“The Mute, Daniel and Diego Vega’s second feature following 2010’s Un Certain Regard winner Octubre, is unlikely to win over the Lav Diaz-led jury,” predicts Michael Pattison at the House Next Door. “Though its synopses suggest a dark and brooding thriller about endemic corruption in present-day Peru’s judicial system, The Mute‘s more immediate concerns are domestic politics and the burdens of intergenerational expectation. Selected as part of the Cinefondation L’Atelier funding arm at Cannes 2011 and produced by Carlos Reygadas, the Vegas’ latest effort is not without its strengths, among them a strong compositional precision and some deadpan humor, but it wears thinner as it moves along, its visual palette and vocabulary too unvaried to sustain one’s interest in its increasingly absurd plot.”
EL MUDO, Daniel & Diego Vega. Mexico/Peru. Deadpan funny-sad vengeance seeking judge. Creepy tonal shifts deliberate? Provocatively weird.
— Shelly Kraicer (@skraicer) August 8, 2013
The Mute‘s “relatively thin story is almost exclusively carried by the expressions on one man’s face,” writes Eric Kohn at Indiewire. Constantino Zegarra (Fernando Bacillio) is “a no-nonsense magistrate” who “[doles] out justice without an iota of sympathy for lawbreakers,” and you can see the consequences spelled out in the trailer below. “As a metaphor for responsible citizens silenced by indifferent majority, his vocal restrictions are a touch on-the-nose, but The Mute efficiently roots Constantino’s experience in loud, talky urban surroundings to reflect his entrapment…. The Mute traps viewers in its protagonist’s world so that his wordless experience turns into a valiant fight against the enemies of self-expression.”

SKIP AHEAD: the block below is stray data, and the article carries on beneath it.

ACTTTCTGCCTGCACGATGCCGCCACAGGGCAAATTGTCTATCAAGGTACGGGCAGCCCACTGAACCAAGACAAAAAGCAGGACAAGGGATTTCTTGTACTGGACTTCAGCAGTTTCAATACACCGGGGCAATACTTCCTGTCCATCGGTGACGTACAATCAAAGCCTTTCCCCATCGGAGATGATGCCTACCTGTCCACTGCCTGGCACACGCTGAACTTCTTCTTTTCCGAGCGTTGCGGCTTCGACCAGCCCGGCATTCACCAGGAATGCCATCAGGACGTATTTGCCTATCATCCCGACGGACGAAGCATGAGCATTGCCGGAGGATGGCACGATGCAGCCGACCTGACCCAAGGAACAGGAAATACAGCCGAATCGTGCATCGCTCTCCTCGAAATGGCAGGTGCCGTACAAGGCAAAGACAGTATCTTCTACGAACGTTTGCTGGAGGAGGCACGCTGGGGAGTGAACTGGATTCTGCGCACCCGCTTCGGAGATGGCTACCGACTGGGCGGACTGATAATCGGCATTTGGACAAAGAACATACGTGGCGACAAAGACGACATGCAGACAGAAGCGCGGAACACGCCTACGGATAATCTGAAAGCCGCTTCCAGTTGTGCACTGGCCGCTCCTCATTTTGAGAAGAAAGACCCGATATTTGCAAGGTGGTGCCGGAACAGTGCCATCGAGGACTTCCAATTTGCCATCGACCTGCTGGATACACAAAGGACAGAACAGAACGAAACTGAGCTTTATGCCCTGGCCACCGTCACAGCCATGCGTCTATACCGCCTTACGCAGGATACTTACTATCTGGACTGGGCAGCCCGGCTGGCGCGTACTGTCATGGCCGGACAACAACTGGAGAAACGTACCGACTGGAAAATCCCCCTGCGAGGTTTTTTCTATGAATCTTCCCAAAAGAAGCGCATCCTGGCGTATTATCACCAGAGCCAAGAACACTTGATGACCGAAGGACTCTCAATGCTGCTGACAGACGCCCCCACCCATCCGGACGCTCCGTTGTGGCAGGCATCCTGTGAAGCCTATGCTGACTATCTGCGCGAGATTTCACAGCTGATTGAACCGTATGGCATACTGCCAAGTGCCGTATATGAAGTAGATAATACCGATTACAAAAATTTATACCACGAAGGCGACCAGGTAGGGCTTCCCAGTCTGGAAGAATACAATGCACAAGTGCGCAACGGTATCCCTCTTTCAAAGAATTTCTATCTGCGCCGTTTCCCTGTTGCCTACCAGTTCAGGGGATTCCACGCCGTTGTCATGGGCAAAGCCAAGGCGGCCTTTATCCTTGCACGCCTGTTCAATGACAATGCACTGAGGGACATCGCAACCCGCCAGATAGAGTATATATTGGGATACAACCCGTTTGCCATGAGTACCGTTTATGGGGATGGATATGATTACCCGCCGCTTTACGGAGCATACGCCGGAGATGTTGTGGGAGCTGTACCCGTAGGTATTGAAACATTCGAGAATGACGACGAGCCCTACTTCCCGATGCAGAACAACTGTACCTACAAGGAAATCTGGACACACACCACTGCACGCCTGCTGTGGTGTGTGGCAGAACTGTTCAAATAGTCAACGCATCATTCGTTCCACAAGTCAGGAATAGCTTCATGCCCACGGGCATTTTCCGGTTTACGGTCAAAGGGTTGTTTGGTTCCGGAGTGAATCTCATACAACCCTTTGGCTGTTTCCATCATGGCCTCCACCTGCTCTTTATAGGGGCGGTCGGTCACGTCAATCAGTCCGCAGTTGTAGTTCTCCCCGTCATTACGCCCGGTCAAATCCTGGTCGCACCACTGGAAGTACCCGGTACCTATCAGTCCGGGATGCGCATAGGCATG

For more, in Spanish, see Diego Lerer‘s review at Micropsia.
Competing in Locarno, The Mute will screen in the Contemporary World Cinema program in Toronto.
Update, 8/29: A few technical notes from Variety‘s Jay Weissberg: “Visuals, courtesy of Fergan Chavez-Ferrer, have a satisfying precision and observational clarity in keeping with Constantino’s poker-faced world, and Gianfranco Annichini’s spot-on editing makes the most of the dark humor; ditto Oscar Camacho’s irony-inflected tunes (all three men collaborated with the Vegas brothers on October).”
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